The 12 common offshore mistakes

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This isn’t the first article about common mistakes regarding to offshore IT or BPO. However, suppliers have changed their market approach and delivery models, clients have changed their strategy, salaries and rates have changed and so has the technology.

Time for an update!

1. Expectations

The number one reason for disappointments about offshore operations is a mismatch of expectations.

Example: the client expects to get rid of some operational issues at low cost, while the supplier expects to be judged based on the availability of skilled resources. After one year they’ll found out the difference.

Solution: discuss, agree and write down your high level expectations and evaluate the cooperation regularly.

2. Incomplete business case

Many offshore business cases miss some important elements, mainly on the cost side. Examples: start-up cost, increased management overhead cost, transition cost, rate changes. This may lead to optimistic expectations and disappointing results:

Solution: get your business case reviewed by an experienced offshore manager, before taking brave decisions.

3. Salary inflation

Looking at the cost differences between locations as ‘static’ is a common mistake, which may affect your business case dramatically. Salary inflation is defined as the difference between the average salary for a specific skilled person and the salary of a similar person next year.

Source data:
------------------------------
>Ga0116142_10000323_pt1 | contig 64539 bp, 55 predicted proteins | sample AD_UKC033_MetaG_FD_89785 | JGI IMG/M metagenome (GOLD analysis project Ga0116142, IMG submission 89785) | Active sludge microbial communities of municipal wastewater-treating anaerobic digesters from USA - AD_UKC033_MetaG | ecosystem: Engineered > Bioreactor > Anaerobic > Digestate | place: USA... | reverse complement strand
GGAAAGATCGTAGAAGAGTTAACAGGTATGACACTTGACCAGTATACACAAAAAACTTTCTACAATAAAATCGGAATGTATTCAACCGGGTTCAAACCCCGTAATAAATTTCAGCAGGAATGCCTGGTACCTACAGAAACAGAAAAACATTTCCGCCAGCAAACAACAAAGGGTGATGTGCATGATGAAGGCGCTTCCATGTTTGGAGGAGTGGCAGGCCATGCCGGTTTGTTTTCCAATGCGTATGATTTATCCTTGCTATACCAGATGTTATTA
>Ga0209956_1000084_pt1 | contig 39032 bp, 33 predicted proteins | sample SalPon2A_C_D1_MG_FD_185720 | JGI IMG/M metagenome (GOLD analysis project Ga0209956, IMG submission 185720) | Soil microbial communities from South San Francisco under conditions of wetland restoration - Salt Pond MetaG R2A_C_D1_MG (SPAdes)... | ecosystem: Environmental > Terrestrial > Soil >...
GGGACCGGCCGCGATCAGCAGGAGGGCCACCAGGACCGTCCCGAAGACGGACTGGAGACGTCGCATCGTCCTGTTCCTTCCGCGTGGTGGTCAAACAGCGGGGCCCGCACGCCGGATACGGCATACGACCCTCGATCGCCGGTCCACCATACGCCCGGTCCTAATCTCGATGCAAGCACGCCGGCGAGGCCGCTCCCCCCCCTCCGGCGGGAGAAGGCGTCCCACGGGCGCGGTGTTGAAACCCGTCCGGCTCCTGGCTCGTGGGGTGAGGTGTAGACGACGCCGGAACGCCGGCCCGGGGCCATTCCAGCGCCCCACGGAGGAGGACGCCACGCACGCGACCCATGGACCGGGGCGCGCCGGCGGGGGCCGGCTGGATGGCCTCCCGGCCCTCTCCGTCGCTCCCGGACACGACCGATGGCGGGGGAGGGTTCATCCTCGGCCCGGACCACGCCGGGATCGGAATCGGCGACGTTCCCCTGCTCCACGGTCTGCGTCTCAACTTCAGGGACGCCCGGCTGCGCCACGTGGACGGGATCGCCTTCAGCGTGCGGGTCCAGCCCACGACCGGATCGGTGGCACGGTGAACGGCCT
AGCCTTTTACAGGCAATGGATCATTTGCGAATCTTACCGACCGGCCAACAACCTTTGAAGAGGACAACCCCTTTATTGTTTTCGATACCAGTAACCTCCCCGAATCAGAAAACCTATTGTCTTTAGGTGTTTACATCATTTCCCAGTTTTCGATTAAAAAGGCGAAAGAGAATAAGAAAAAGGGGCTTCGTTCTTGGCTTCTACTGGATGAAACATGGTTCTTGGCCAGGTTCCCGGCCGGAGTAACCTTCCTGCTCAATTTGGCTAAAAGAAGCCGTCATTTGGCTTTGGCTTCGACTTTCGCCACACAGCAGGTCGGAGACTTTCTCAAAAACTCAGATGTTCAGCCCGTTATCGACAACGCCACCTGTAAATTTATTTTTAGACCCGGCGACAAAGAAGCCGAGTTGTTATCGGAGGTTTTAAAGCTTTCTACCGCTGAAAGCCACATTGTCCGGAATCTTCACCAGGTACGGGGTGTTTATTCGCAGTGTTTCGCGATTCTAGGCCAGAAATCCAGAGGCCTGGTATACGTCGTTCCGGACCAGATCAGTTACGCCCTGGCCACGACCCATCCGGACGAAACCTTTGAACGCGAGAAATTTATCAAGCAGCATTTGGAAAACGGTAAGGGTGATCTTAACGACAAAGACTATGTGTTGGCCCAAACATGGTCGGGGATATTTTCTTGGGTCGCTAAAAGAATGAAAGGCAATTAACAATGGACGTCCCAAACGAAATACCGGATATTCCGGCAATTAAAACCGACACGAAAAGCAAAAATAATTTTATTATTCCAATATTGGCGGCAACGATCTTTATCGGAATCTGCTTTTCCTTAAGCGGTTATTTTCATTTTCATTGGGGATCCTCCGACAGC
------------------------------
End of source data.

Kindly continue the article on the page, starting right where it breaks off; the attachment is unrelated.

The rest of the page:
Salary inflations between countries and between IT/BPO hotspot areas and other areas are very different . They vary from +25% in certain areas in Romania and China to <0% in some areas in Spain.

Solution: get informed about salary inflation and take it into account in your business case.

4. Wrong location

More than 25 years ago offshore IT and BPO started bringing everything to India, which went well for some types of operations, but for others the Indian culture appeared to be less suitable. For instance customer contact centres are better served by the client friendly cultures of East Asia.

Nowadays, we recognise offshore destinations on all continents, all having their specific strengths and weaknesses.

Solution: get informed about the cultures suitable for your operation and availability of resources.

5. Juniorisation

Clients who don’t know the meaning of the word ‘juniorisation’ are at risk. Juniorisation is the process of constantly reducing cost by replacing senior resources by more junior resources. Large suppliers have full time dedicated ‘juniorisation managers’ especially focussed on new contracts.

What you see: the manager/architect/software engineer that you trusted so much, has suddenly disappeared, because he was urgently needed somewhere else. According to the supplier this has no impact on the quality. The reality is often very different.

Solution: add seniority KPI’s to the contract, monitor it and take action in case of unwanted juniorisation.

6. Unnecessary outsourcing

For many clients offshoring (bringing the operation to another country) is equal to outsourcing (bringing the operation from internal to a supplier). They feel safer when an experienced supplier is taking the responsibility, but they are unaware of the real labour cost, the suppliers’ overhead cost and their contribution to the suppliers profit margin. Result: they are paying too much.

Sometimes offshoring without outsourcing is a better alternative. In other words: building your own offshore department in an offshore location.